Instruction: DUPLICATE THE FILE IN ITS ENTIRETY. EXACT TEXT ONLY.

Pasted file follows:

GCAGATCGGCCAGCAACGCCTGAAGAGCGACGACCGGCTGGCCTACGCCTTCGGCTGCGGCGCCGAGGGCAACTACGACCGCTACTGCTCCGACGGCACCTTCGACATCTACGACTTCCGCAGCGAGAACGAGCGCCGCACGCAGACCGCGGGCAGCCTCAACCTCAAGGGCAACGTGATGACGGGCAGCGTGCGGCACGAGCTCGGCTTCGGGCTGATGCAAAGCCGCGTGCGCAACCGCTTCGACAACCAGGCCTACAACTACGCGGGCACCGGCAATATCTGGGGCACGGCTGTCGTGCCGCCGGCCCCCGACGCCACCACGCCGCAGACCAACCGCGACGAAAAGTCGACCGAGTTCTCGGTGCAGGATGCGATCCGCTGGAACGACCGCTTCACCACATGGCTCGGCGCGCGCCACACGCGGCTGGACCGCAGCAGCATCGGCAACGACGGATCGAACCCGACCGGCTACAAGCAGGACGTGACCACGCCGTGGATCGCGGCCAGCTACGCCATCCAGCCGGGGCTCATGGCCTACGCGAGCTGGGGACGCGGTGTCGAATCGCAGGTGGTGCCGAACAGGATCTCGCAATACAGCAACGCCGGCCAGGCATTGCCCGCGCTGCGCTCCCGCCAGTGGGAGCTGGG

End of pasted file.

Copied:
GCAGATCGGCCAGCAACGCCTGAAGAGCGACGACCGGCTGGCCTACGCCTTCGGCTGCGGCGCCGAGGGCAACTACGACCGCTACTGCTCCGACGGCACCTTCGACATCTACGACTTCCGCAGCGAGAACGAGCGCCGCACGCAGACCGCGGGCAGCCTCAACCTCAAGGGCAACGTGATGACGGGCAGCGTGCGGCACGAGCTCGGCTTCGGGCTGATGCAAAGCCGCGTGCGCAACCGCTTCGACAACCAGGCCTACAACTACGCGGGCACCGGCAATATCTGGGGCACGGCTGTCGTGCCGCCGGCCCCCGACGCCACCACGCCGCAGACCAACCGCGACGAAAAGTCGACCGAGTTCTCGGTGCAGGATGCGATCCGCTGGAACGACCGCTTCACCACATGGCTCGGCGCGCGCCACACGCGGCTGGACCGCAGCAGCATCGGCAACGACGGATCGAACCCGACCGGCTACAAGCAGGACGTGACCACGCCGTGGATCGCGGCCAGCTACGCCATCCAGCCGGGGCTCATGGCCTACGCGAGCTGGGGACGCGGTGTCGAATCGCAGGTGGTGCCGAACAGGATCTCGCAATACAGCAACGCCGGCCAGGCATTGCCCGCGCTGCGCTCCCGCCAGTGGGAGCTGGG